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Thread: Skittish Pup

  1. #1
    Puppy (New Member)

    Current Great Pyrenees Owner

    Join Date
    Feb 2018

    Default Skittish Pup

    Hey y'all,

    My husband and I got our Pyr baby, Nymeria, about a month ago. The only other dog we have had, up until now, is our 14 yr old Chihuahua.

    Anywhoo, we purchased her from a family who raises them to watch their goats and chickens, but sells them also. She was the last of the litter, and although shy of us was quite comfortable with the other animals (even cats) and young children bouncing around the place.
    When we met her and took her home she was scared stiff (literally, she wouldn't move), gradually though she warmed up to us and our home, since then she has been an angel NEARLY all of the time. I've never been overly fond of dogs, but this baby girl has stolen my heart.

    Now, the only real issue, she is quite terrified when folks come to visit! What do I do?
    We've taken her hiking ( ) and on walks, and while cautious, she was friendly to the people we passed along the way, particularly children. But when our family comes to visit us at home, she runs up the back steps (a very high porch) and proceeds to bark. I assume she is doing her guard dog thing and letting me know when people enter our yard, which is a good thing, but even when I try to assure her that it's ok it takes her quite some time to come down and greet people. Even then she she hides behind me like a small child on their mother's apron strings for some time before she warms up to them. And if you bring a person she isnt sure of yet onto the porch she will start to growl.
    Why is she one way out in public, and so different at home?
    She behaves in nearly every other way, but this one. I realize at home, she looks at it as her territory to watch after, but why is fearful as well? She is skittish almost like a cat! I've never seen a puppy act this way; generally young dogs are overly friendly and confident (would assume from lack of wisdom?) and become more reserved/cautious with age.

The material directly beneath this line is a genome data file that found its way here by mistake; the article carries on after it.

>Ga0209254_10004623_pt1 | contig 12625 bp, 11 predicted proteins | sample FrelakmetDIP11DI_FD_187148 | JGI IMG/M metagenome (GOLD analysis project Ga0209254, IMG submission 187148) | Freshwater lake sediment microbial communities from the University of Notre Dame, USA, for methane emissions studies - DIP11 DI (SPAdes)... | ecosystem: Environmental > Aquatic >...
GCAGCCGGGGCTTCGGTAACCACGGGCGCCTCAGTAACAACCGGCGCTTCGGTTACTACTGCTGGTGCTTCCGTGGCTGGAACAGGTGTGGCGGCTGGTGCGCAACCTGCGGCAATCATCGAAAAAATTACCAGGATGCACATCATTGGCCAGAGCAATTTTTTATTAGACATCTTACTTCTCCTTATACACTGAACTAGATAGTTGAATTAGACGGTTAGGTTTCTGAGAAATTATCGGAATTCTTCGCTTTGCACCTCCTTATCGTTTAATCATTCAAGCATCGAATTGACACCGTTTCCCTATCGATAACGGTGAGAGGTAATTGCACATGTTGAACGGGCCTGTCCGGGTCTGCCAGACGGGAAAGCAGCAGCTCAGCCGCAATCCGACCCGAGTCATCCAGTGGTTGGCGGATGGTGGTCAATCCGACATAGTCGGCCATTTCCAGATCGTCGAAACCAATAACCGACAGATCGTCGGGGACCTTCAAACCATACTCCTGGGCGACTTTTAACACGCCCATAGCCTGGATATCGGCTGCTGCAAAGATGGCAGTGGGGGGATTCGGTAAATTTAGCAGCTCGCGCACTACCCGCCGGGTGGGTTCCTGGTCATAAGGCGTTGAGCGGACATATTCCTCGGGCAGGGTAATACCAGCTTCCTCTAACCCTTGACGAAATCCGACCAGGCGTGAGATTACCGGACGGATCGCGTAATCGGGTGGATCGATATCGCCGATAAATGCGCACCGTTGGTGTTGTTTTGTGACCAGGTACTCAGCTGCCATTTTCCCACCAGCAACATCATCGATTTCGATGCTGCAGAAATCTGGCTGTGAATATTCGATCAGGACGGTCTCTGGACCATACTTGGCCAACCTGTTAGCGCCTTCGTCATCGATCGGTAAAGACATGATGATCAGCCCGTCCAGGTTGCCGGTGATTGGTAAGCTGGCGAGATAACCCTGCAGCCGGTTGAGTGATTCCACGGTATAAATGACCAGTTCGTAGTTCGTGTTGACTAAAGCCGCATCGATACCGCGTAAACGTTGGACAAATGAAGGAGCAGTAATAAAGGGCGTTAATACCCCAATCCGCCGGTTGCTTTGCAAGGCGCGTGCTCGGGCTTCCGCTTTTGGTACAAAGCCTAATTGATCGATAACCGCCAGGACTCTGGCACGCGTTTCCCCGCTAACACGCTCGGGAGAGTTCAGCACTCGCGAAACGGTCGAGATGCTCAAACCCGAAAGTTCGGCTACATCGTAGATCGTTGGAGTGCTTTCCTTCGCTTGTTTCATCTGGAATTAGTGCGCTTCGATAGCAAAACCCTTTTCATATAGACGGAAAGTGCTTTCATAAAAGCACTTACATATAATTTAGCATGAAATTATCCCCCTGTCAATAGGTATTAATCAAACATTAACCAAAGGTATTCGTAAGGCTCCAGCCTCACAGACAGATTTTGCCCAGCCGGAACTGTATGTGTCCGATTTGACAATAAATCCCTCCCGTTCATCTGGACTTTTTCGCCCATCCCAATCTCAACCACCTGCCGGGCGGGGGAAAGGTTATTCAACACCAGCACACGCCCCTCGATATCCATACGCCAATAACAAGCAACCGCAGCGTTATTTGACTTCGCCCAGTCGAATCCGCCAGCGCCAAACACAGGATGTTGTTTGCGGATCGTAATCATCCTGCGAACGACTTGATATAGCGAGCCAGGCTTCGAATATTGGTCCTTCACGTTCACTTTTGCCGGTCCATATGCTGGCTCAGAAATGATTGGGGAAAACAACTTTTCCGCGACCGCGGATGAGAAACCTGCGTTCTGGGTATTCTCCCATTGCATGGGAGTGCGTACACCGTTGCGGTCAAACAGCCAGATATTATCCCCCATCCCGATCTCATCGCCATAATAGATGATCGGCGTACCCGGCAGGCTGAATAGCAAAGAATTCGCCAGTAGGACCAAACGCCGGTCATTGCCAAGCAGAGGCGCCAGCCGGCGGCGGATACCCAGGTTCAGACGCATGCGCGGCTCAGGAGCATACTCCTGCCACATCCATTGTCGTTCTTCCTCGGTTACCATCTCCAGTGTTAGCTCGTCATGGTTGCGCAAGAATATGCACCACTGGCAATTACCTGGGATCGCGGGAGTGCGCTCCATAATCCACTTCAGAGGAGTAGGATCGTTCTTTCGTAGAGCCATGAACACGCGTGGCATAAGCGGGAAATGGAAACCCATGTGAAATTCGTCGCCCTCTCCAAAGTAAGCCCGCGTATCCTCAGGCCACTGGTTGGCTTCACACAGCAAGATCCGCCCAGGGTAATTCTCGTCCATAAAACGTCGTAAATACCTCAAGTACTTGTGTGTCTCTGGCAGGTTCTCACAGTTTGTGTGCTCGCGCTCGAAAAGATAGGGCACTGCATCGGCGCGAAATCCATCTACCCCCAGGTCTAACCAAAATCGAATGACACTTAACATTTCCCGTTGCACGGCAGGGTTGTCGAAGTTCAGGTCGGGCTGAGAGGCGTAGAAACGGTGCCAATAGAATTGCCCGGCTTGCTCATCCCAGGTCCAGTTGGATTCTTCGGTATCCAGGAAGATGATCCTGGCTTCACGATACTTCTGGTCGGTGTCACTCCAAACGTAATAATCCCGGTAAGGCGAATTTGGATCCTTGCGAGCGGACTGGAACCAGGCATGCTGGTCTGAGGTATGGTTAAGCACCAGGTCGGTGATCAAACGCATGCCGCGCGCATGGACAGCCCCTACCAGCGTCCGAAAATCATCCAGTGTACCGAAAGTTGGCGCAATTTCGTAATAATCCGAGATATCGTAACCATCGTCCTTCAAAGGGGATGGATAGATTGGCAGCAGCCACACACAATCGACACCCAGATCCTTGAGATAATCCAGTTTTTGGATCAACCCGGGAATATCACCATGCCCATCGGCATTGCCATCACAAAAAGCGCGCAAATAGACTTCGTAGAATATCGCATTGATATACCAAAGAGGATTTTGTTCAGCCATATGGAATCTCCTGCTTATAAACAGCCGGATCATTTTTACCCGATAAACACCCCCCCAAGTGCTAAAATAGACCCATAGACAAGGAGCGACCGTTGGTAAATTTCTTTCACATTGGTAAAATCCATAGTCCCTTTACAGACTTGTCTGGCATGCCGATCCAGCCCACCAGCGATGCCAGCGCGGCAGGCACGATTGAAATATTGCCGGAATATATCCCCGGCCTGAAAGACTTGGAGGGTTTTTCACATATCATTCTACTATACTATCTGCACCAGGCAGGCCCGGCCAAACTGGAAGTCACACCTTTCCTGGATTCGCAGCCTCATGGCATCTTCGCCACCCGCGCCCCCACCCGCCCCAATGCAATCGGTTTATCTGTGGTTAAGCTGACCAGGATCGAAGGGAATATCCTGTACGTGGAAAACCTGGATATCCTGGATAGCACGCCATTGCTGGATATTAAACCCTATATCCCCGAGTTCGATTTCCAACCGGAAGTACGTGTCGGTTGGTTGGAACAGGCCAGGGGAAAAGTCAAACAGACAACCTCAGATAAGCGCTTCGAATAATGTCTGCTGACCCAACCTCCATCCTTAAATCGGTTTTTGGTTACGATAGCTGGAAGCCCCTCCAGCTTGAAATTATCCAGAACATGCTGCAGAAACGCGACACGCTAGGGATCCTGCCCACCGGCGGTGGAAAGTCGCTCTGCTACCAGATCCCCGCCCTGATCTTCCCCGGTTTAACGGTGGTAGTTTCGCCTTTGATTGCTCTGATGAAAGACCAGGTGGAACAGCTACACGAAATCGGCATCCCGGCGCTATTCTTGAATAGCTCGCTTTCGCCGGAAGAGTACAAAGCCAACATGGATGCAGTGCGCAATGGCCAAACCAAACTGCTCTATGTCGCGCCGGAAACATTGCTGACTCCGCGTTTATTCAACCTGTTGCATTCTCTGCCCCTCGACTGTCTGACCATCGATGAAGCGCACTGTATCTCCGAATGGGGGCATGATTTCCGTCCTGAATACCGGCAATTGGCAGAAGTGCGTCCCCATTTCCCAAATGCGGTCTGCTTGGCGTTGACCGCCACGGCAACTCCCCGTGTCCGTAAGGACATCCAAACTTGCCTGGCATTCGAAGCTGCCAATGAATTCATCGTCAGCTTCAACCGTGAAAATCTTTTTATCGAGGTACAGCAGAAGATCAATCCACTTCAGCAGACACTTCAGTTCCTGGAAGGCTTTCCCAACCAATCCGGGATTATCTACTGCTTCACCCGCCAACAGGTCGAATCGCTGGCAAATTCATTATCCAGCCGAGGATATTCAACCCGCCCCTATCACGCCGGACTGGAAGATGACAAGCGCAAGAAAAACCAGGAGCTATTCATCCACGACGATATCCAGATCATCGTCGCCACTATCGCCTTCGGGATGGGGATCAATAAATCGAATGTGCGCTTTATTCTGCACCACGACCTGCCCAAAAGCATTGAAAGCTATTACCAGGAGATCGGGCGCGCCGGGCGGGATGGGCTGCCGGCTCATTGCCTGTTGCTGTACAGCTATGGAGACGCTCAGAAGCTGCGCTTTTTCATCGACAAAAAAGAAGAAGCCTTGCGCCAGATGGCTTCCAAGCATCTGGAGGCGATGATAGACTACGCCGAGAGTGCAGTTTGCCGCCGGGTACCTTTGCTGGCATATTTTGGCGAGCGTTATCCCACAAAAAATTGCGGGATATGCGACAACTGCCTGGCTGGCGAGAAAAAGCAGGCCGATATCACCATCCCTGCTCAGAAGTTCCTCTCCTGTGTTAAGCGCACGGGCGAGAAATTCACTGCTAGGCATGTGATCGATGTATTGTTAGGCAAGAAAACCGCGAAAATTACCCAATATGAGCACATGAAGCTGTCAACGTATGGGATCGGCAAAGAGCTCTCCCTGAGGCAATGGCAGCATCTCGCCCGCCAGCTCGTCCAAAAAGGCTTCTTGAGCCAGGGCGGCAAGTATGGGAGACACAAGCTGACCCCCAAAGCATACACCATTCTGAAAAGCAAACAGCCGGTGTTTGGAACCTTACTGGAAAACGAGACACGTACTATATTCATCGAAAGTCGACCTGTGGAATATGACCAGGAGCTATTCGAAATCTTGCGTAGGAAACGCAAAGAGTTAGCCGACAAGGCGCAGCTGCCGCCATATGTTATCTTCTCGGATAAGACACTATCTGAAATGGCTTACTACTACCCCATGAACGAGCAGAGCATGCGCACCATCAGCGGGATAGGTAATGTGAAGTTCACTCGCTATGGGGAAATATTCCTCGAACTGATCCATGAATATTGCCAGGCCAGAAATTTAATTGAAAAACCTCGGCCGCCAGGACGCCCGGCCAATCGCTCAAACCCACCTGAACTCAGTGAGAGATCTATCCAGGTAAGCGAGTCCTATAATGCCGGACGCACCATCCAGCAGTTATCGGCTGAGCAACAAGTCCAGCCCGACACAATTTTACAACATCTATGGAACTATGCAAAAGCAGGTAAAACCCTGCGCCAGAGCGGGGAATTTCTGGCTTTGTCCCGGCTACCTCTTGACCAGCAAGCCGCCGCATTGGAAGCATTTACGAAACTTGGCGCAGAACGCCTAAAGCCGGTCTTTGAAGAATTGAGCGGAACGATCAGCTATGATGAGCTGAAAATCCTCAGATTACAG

I want her to be able to differentiate between friend and foe, and behave accordingly. Any suggestions? I would be most appreciative!

  2. #2
    Old Dawg (Senior Member) SebastiansMom's Avatar

    Current Great Pyrenees Owner

    Join Date
    Oct 2012
    Dallas, TX


    Welcome to the forum!

    How old was Nymeria when you brought her home? It sounds possible that her breeder might not have given her a lot of exposure to new people during her critical socialization period.

    This can be overcome, but it will take some time and patience. I would recommend starting by reading the book, “For The Love of a Dog”, by Patricia McConnell. It is one of several that I keep on both my phone and my iPad for quick reference. The book is largely about dogs’ emotions, and how they can be read through the dog’s body language. Understanding body language is going to be key in helping Nymeria overcome her shyness around new people.

    Chester, my Lab/Pit mix, is an anxious boy who can be a little bit or miss when it comes to meeting new people. It sounds crazy, but I have found that it helps a lot if I let them know a few minutes ahead of time that we are expecting company. “Hey, guys, do you know who is going to come see you soon? Deee is coming over! Isn’t that exciting? Yes, it is! She’s going to come over and pet you and play with you and give you a beefy treat, and I can’t wait! Aren’t you excited? I’m super excited to see Deee!” Then, when Deee comes over, I calmly have her come inside, and have her give Sebastian and Chester their favorite treat.

    I try to make sure to let people know ahead of time that Chester is a naturally fearful boy, and not to take it personally if he doesn’t adore them instantly. I also make sure not to force Chester to greet people he doesn’t want to.

    With the growling, it is important that you NEVER punish the growl. A lot of people mistake growling as being a sign of aggression. It isn’t. It is a non-violent way for the dog to let you know that she is uncomfortable in the situation. Dogs who are punished for growling don’t learn not to be uncomfortable, they just learn not to growl. Dogs who are punished for growling learn to skip growling, and are at risk of skipping right to the bite.
    Sebastian is on Facebook!

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